U.S. Department of Energy Office of Biological and Environmental Research

BER Research Highlights


New Metabolic Pathway Discovered in Methane-Consuming Bacteria
Published: December 03, 2013
Posted: February 04, 2014

Methane is an essential component of the global carbon cycle and one of the most powerful greenhouse gases. Major uncertainties remain as to how global climate change will impact the release of carbon stored in ecosystems, particularly in terms of the balance between CO2 and methane entering the atmosphere. Recent technological advances in natural gas extraction from the deep subsurface also have vastly increased the supply of methane for energy production and potentially as an alternate carbon source for synthesis of fuels and other value-added chemicals. These developments have focused increased attention on biological processes that involve methane. For example, aerobic methane-consuming bacteria (methanotrophs) perform key ecosystem processes that affect methane release and represent a potential biological platform for methane-based industrial biocatalysis. In a new study, U.S. Department of Energy investigators at the University of Washington used a multifaceted systems biology approach to examine methane utilization by the methanotrophic bacterium Methylomicrobium alcaliphilum. Their results reveal a previously unknown metabolic pathway in which methane uptake is tightly coupled with glycolytic carbon metabolism, resulting in a novel form of fermentation-based methanotrophy. Under oxygen-limited conditions, this pathway produces acetate and other organic compounds as endproducts rather than CO2, which had been thought to be the sole product of methanotrophic metabolism. This discovery significantly alters our understanding of the role of methanotrophs in environmental carbon cycle processes and presents new opportunities for metabolic engineering of these organisms as platforms for biological conversion of methane to advanced biofuels and other products.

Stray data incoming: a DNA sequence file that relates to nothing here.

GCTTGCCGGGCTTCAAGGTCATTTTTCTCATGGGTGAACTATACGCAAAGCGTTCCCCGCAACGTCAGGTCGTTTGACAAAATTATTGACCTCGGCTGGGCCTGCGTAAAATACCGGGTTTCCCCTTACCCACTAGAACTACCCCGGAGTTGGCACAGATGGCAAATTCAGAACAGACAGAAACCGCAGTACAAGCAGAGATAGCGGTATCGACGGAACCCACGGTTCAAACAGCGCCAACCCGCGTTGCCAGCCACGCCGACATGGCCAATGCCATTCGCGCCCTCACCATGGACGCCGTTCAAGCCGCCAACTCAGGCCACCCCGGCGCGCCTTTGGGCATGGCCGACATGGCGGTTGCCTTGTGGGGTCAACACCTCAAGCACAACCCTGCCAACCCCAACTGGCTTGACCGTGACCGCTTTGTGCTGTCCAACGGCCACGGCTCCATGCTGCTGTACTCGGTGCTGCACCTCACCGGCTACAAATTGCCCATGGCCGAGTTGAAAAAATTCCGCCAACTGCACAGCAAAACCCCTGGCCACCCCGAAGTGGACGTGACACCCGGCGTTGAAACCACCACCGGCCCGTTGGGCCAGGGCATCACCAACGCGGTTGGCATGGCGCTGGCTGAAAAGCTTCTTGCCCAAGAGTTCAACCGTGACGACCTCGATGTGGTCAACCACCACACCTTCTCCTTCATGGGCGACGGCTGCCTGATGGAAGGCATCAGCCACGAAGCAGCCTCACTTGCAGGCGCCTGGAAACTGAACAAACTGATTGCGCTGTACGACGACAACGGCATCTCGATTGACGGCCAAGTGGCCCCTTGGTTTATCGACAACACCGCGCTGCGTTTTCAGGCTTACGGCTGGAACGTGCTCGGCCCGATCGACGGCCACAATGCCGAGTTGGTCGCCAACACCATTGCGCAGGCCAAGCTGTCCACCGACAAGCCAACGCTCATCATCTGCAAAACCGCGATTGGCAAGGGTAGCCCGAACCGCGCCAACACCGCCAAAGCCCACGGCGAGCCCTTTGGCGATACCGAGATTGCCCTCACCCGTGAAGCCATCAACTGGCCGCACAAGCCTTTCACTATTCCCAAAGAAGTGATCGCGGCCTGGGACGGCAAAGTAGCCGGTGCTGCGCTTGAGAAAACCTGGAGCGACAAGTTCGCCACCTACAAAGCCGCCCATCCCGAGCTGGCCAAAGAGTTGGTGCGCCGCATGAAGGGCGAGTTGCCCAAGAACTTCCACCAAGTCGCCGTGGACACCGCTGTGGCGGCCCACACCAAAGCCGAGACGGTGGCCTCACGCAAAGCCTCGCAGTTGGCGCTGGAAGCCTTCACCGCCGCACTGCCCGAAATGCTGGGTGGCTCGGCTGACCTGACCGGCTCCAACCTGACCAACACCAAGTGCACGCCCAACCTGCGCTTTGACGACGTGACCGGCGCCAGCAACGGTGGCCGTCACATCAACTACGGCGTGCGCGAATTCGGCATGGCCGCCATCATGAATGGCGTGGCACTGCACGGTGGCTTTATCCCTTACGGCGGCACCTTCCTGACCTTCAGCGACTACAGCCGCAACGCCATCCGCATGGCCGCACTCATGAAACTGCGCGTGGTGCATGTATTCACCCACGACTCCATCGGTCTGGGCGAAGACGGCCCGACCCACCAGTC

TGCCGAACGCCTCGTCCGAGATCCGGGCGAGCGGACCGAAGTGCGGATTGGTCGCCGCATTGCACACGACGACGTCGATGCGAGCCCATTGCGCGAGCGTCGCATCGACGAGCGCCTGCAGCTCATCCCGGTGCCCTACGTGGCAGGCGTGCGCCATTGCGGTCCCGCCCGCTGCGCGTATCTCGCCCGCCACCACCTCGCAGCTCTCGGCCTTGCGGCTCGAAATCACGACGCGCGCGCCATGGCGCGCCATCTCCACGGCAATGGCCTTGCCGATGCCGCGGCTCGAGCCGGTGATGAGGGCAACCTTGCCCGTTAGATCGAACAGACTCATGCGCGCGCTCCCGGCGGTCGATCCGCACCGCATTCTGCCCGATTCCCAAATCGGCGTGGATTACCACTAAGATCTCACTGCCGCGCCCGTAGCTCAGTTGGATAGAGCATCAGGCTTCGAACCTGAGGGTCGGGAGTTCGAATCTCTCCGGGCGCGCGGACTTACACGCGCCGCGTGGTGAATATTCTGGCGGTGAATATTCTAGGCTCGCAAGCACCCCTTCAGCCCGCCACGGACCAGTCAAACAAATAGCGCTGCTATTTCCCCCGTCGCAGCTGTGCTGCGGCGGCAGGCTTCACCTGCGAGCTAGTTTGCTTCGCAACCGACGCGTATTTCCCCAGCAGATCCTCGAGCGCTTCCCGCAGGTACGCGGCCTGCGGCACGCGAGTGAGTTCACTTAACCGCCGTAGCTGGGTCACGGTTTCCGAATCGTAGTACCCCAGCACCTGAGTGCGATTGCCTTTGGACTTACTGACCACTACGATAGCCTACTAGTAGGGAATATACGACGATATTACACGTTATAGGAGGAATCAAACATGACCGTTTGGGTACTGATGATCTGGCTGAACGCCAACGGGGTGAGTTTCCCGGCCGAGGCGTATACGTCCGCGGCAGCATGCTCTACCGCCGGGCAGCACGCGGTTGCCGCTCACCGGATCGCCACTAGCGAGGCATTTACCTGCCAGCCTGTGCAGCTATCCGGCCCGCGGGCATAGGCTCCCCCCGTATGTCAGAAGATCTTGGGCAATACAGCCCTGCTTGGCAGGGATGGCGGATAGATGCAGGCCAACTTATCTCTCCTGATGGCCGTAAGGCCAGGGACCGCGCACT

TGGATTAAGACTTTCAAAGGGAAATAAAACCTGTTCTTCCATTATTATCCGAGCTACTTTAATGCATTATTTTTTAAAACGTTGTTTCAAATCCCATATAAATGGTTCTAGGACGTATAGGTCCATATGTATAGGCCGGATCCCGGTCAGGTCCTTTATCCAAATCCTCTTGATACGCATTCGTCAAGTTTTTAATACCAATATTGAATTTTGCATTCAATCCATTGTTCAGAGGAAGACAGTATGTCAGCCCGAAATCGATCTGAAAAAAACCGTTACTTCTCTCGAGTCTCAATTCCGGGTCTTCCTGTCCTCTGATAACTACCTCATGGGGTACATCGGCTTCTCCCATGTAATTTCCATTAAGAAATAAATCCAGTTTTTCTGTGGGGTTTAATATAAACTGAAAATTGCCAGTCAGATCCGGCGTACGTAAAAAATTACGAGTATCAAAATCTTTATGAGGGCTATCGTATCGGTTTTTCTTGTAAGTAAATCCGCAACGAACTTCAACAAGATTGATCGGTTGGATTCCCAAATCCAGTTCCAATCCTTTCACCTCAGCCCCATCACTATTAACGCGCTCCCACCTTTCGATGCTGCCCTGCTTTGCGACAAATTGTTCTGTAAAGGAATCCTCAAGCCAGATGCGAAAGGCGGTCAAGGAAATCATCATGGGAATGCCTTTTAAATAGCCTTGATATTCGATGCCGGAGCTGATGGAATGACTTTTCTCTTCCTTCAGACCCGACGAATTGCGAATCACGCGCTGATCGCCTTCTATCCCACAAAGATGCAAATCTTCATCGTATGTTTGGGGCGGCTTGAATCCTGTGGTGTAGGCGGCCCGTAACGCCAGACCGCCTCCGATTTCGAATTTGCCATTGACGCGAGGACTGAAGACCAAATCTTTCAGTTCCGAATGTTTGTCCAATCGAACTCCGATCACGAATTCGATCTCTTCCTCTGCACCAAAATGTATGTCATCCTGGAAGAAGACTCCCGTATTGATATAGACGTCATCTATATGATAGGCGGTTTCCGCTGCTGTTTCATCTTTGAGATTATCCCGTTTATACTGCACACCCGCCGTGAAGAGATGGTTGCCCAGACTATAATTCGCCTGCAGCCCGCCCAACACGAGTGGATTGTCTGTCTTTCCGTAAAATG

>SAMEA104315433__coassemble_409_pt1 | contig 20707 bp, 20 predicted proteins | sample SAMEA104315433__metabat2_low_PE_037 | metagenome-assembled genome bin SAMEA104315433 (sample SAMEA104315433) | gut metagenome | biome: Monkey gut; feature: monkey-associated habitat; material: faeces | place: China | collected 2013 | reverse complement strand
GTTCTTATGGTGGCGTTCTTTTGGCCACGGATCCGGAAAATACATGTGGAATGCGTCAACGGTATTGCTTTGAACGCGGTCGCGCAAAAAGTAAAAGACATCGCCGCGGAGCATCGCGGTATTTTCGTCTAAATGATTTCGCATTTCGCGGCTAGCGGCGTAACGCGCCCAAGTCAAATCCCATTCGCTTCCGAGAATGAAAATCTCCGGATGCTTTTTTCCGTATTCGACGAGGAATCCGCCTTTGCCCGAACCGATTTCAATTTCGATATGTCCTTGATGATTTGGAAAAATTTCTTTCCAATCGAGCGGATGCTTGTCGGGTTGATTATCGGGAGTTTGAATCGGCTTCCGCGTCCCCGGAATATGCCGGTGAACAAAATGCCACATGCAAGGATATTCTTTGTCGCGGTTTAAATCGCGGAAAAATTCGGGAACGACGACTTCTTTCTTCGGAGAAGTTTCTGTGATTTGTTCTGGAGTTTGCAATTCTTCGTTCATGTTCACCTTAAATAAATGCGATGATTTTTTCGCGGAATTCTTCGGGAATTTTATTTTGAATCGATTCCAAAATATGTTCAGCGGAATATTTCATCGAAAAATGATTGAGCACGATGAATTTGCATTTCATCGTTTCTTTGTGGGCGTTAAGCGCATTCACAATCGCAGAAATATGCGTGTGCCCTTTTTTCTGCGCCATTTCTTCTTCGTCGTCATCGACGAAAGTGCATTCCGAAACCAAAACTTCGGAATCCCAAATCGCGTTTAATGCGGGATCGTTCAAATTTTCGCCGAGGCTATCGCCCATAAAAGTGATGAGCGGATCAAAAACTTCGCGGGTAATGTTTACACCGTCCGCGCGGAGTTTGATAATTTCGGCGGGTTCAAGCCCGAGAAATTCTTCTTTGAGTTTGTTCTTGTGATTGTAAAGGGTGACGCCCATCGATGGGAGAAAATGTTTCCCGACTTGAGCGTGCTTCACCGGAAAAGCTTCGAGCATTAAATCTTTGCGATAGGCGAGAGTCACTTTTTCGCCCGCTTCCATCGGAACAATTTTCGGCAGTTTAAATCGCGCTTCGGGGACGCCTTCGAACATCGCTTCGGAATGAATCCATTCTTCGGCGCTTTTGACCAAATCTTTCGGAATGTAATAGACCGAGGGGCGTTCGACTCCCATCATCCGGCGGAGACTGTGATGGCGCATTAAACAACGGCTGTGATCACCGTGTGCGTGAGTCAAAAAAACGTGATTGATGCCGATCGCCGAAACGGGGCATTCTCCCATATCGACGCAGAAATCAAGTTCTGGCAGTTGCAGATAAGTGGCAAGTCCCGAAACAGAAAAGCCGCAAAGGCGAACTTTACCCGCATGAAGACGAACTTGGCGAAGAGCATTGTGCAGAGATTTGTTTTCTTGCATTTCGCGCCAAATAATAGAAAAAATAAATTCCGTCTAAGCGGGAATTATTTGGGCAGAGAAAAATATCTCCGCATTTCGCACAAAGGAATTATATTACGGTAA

Reference: Kalyuzhnaya, M. G., S. Yang, O. N. Rozova, N. E. Smalley, J. Clubb, A. Lamb, G. A. Nagana Gowda, D. Raftery, Y. Fu, F. Bringel, S. Vuilleumier, D. A. C. Beck, Y. A. Trotsenko, V. N. Khmelenina,  and M. E. Lidstrom. 2013. “Highly Efficient Methane Biocatalysis Revealed in a Methanotrophic Bacterium,” Nature Communications 4, 2785. DOI: 10.1038/ncomms3785. (Reference link)

Contact: Joseph Graber, SC-23.2, (301) 903-1239
Topic Areas:

  • Research Area: Carbon Cycle, Nutrient Cycling
  • Research Area: Genomic Analysis and Systems Biology
  • Research Area: Microbes and Communities
  • Research Area: Sustainable Biofuels and Bioproducts

Division: SC-23.2 Biological Systems Science Division, BER

 

BER supports basic research and scientific user facilities to advance DOE missions in energy and environment. More about BER

Recent Highlights

May 10, 2019
Quantifying Decision Uncertainty in Water Management via a Coupled Agent-Based Model
Considering risk perception can improve the representation of human decision-making processes in age [more...]

May 09, 2019
Projecting Global Urban Area Growth Through 2100 Based on Historical Time Series Data and Future Scenarios
Study provides country-specific urban area growth models and the first dataset on country-level urba [more...]

May 05, 2019
Calibrating Building Energy Demand Models to Refine Long-Term Energy Planning
A new, flexible calibration approach improved model accuracy in capturing year-to-year changes in bu [more...]

May 03, 2019
Calibration and Uncertainty Analysis of Demeter for Better Downscaling of Global Land Use and Land Cover Projections
Researchers improved the Demeter model’s performance by calibrating key parameters and establi [more...]

Apr 22, 2019
Representation of U.S. Warm Temperature Extremes in Global Climate Model Ensembles
Representation of warm temperature events varies considerably among global climate models, which has [more...]

List all highlights (possible long download time)